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┬ÁTasker Forum => STTM STM32 and STR91XF => Topic started by: FAQ on May 28, 2009, 11:31:26 AM

Title: GPIO use on STR91
Post by: FAQ on May 28, 2009, 11:31:26 AM
How are GPIOs best configured for input/output use?

Also, is it possible to make use of thir bit masking functionality?

Title: Re: GPIO use on STR91
Post by: mark on May 28, 2009, 11:37:52 AM

The configuration of GPIOs is a bit complicated, but here are the general rules:

1) The individual ports are not clocked out of reset and they are also held in reset state. This means that for each used port, first clocks must be applied to the port and then the port needs to be taken out of reset.
As example, for the GPIOs 4, 6, 7 and 8, the following will do this - it is called only once.

        SCU_PCGR1 |= (GPIO4 | GPIO6 | GPIO7 |GPIO8);              // clock the ports
        SCU_PRR1  |= (GPIO4 | GPIO6 | GPIO7 |GPIO8);              // remove internal resets

2) The GPIOs have input and output configuration registers plus the conventional direction register (DDR). To ensure input operation it is best to clear the output configuration, set the input configuration and clear the DDR. This is often not necessary due to default states out of reset but it is best to be consistent to avoid any surprises (eg. when the code is used somewhere else and the port had already been configured). The configuration also removes any peripheral use.

The following example configured port 4 bits 0 and 1 as inputs:

        SCU_GPIOOUT4 &= ~((MASK_FUNCTION << (2*0)) | (MASK_FUNCTION << (2*1)));                // mask peripheral function select
        SCU_GPIOIN4  &= ~(PORT4_BIT0 | PORT4_BIT1);                                            // ensure input not connected to a peripheral
        GPIO_DIR_4   &= ~(PORT4_BIT0 | PORT4_BIT1);                                            // ensure inputs

3) Outputs are a bit special too since they don't drive the data register state to the line when made output. Instead they drive the original input state. This means that it is important to first set the DDR to output and then set the value (setting first the value and then changing the DDR will not necessarily give the state that you expect).

The following shows how to set various outputs and drive them with all '1'.

        SCU_GPIOOUT6 &= ~((MASK_FUNCTION << (2*0)));                                           // mask peripheral function select
        SCU_GPIOIN6  &= ~(PORT6_BIT0);                                                         // ensure input not connected to a peripheral
        GPIO_DIR_6   |= (PORT6_BIT0);                                                          // prepare outputs
        GPIO_DATA_6  |= (PORT6_BIT0);                                                          // set output '1'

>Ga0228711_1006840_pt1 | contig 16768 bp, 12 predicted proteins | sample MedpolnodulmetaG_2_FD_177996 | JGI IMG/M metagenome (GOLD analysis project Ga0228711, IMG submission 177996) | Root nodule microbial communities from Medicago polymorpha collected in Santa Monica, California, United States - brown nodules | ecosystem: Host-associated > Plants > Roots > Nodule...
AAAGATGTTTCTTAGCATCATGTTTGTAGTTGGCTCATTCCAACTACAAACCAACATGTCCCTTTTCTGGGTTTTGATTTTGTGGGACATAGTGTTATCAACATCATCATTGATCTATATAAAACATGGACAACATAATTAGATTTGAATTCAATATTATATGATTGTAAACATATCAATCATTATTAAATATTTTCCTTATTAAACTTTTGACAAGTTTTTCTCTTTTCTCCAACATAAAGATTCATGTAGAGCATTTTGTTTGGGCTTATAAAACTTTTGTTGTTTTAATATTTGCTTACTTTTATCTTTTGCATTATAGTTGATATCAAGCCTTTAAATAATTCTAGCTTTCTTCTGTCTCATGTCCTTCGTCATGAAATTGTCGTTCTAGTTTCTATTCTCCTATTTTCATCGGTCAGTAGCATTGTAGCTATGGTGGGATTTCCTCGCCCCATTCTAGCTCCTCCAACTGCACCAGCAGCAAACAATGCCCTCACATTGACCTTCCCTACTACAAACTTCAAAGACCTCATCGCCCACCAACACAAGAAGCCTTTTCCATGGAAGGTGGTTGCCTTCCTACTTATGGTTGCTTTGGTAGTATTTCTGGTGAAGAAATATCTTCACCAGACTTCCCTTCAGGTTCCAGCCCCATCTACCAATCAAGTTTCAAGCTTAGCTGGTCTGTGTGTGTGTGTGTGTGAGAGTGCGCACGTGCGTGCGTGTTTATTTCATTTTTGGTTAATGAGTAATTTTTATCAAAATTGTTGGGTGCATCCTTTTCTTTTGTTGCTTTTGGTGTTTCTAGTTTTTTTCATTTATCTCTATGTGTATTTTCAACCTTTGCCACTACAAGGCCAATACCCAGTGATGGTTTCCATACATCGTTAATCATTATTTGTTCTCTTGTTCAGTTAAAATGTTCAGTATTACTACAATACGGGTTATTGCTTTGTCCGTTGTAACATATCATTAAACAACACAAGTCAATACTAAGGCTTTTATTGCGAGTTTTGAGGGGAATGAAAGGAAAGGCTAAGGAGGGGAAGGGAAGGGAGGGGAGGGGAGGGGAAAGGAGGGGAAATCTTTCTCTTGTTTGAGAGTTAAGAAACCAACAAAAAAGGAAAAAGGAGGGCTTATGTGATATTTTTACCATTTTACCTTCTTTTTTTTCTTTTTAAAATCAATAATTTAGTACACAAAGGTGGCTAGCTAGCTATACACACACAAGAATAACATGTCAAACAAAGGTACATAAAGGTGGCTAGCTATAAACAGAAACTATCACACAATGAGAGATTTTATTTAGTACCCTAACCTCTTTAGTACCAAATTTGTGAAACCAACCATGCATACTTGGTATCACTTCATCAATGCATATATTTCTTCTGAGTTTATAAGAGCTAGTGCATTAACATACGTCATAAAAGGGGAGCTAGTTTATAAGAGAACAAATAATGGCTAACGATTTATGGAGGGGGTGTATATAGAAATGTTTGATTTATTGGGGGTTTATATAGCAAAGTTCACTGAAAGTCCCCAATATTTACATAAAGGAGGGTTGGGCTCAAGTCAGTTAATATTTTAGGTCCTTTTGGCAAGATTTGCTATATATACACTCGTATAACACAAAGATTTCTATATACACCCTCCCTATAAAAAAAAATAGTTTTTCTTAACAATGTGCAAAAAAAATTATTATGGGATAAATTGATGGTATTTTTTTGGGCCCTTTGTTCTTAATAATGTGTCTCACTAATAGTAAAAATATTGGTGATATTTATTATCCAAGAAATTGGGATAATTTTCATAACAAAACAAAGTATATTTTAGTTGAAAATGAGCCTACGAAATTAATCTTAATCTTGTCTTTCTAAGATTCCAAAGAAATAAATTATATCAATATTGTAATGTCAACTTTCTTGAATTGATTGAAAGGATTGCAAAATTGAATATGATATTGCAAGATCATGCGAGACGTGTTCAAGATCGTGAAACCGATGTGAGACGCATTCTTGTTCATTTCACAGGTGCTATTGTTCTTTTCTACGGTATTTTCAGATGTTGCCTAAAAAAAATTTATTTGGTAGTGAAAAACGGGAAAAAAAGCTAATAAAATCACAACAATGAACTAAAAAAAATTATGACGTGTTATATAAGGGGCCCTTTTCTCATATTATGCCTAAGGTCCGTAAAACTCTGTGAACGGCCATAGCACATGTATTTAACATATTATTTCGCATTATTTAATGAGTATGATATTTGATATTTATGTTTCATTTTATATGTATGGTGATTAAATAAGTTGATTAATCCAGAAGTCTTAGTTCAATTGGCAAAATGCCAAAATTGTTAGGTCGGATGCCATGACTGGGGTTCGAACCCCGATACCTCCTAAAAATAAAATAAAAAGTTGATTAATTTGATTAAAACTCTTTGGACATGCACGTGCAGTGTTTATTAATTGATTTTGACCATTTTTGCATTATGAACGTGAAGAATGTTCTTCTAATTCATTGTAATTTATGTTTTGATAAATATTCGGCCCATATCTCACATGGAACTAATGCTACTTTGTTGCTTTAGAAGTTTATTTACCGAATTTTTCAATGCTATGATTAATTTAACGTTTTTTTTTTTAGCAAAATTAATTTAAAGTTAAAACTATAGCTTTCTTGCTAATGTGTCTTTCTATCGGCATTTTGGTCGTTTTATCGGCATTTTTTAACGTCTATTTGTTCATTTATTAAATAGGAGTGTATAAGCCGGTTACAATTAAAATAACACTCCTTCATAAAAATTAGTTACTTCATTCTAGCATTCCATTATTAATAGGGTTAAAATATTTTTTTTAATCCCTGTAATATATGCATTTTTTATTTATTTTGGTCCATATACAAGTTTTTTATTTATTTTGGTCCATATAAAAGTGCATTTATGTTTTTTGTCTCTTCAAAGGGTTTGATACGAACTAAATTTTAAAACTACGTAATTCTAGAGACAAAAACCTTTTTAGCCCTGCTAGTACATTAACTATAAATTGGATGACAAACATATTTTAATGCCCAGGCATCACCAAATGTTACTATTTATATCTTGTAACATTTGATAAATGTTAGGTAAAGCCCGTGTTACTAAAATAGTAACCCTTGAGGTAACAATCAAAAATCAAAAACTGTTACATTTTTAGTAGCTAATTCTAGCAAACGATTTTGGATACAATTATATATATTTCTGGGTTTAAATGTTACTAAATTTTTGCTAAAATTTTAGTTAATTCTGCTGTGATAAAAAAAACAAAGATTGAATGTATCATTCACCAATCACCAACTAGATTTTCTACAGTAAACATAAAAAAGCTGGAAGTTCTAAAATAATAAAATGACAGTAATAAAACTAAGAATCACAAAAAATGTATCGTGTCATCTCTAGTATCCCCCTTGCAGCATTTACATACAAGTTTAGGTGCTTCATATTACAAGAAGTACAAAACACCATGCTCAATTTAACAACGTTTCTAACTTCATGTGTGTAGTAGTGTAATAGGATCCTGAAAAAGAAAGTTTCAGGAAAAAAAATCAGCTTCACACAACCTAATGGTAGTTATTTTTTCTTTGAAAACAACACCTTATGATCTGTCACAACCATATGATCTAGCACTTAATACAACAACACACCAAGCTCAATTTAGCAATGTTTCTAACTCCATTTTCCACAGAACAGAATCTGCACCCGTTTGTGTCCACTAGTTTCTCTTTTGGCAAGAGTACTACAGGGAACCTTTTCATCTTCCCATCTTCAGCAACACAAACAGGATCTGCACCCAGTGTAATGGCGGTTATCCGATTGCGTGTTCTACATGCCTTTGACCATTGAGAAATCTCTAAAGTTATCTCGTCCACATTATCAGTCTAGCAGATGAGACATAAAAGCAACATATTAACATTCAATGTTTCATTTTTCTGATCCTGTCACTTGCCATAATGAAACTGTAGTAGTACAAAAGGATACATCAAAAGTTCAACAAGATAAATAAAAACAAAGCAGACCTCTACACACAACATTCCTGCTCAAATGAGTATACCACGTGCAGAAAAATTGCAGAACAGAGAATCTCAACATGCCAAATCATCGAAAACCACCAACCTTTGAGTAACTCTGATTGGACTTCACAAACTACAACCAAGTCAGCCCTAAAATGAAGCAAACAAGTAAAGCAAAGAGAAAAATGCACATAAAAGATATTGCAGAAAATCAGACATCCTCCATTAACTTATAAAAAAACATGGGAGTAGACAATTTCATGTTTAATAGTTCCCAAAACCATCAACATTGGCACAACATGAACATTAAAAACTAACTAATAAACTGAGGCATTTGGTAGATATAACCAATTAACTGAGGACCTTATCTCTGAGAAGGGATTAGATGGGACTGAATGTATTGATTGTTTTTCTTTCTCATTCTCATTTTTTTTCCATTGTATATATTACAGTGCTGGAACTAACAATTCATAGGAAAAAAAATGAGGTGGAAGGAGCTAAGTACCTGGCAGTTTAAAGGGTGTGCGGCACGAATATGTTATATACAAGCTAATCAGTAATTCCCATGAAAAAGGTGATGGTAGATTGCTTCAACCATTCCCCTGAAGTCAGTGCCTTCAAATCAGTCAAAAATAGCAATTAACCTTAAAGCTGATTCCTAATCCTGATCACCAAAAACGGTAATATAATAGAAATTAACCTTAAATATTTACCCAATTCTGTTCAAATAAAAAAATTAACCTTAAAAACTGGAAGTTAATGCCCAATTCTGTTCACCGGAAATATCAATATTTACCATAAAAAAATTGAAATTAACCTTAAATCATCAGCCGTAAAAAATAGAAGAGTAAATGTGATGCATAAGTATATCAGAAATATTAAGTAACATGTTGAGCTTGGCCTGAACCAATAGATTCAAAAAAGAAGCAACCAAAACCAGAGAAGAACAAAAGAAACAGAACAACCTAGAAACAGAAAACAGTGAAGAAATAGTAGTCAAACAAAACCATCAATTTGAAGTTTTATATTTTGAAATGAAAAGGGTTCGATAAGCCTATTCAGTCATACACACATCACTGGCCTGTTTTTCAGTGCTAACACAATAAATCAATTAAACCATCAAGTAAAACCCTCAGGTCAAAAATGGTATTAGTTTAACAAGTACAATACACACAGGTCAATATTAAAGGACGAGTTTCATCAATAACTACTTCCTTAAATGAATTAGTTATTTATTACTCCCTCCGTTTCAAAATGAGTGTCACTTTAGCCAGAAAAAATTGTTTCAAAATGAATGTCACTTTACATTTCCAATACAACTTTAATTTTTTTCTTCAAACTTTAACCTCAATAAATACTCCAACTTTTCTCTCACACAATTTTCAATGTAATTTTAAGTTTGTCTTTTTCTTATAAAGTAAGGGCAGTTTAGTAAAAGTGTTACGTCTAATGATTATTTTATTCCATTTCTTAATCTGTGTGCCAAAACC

SCU_GPIOOUT7 &= ~((MASK_FUNCTION << (2*0)) | (MASK_FUNCTION << (2*1)));                // mask peripheral function select
        SCU_GPIOIN7  &= ~(PORT7_BIT0 | PORT7_BIT1);                                            // ensure input not connected to a peripheral
        GPIO_DIR_7   |= (PORT7_BIT0 | PORT7_BIT1);                                             // prepare outputs
        GPIO_DATA_7  |= (PORT7_BIT0 | PORT7_BIT1);                                             // set output '1'

        SCU_GPIOOUT8 &= ~((MASK_FUNCTION << (2*1)) | (MASK_FUNCTION << (2*2)) | (MASK_FUNCTION << (2*3)) | (MASK_FUNCTION << (2*4))); // mask peripheral function select
        SCU_GPIOIN8  &= ~(PORT8_BIT1 | PORT8_BIT2 | PORT8_BIT3 | PORT8_BIT4);                  // ensure input not connected to a peripheral
        GPIO_DIR_8   |= (PORT8_BIT1 | PORT8_BIT2 | PORT8_BIT3 | PORT8_BIT4);                   // prepare outputs
        GPIO_DATA_8  |= (PORT8_BIT1 | PORT8_BIT2 | PORT8_BIT3 | PORT8_BIT4);                   // set output '1'

I think that the pattern is very clear and so it can also be easily extended to other ports if necessary

4) Beware that, after enabling the clock and removing reset that the ports may take an instruction interval (or two) before it is actually prepared to accept commands. Therefore it is a good idea to first enable all ports (clocks/reset) and then perform the detailed configuration - this ensures that writes to the port registers themselves is actually delayed slightly and avoids potential problems.

The (present) project uses GPIO_DATA_X to read and write port data. This is the simplest method but not necessarily the fastest.
The ports also support a masking function (controlled over the port address - in a block of 256 long addresses).
Since this operation is in fact the same as the Luminary GPIOs - where this has been extended - the following macros shoudl be able to be used to allow reading and writing masked bits within a port byte (avoiding the constructions PORT |= BITS; and PORT &= ~BITS). This is discussed further here: http://www.utasker.com/forum/index.php?topic=539.msg2384#msg2384

I think that these macros should work with the STR91:

    #define _WRITE_PORT_MASK(ref, value, mask)    *(unsigned long *)(GPIO_PORT##ref##_BLOCK + 4*mask) = value
    #define _READ_PORT_MASK(ref, mask)            *(unsigned long *)(GPIO_PORT##ref##_BLOCK + 4*mask)

As example, rather than using
        GPIO_DATA_8  |= (PORT8_BIT1 | PORT8_BIT2 | PORT8_BIT3 | PORT8_BIT4);                   // set output '1's
It would allow

In the read case, instead of doing something like

if ((GPIO_DATA_4 & (PORT4_BIT0 | PORT4_BIT1)) == PORT4_BIT0) {}                     // check for 01 input state

the following could be used

if (_READ_PORT_MASK(4, (PORT4_BIT0 | PORT4_BIT1)) == PORT4_BIT0) {}

The result is slightly faster code, making use of this feature.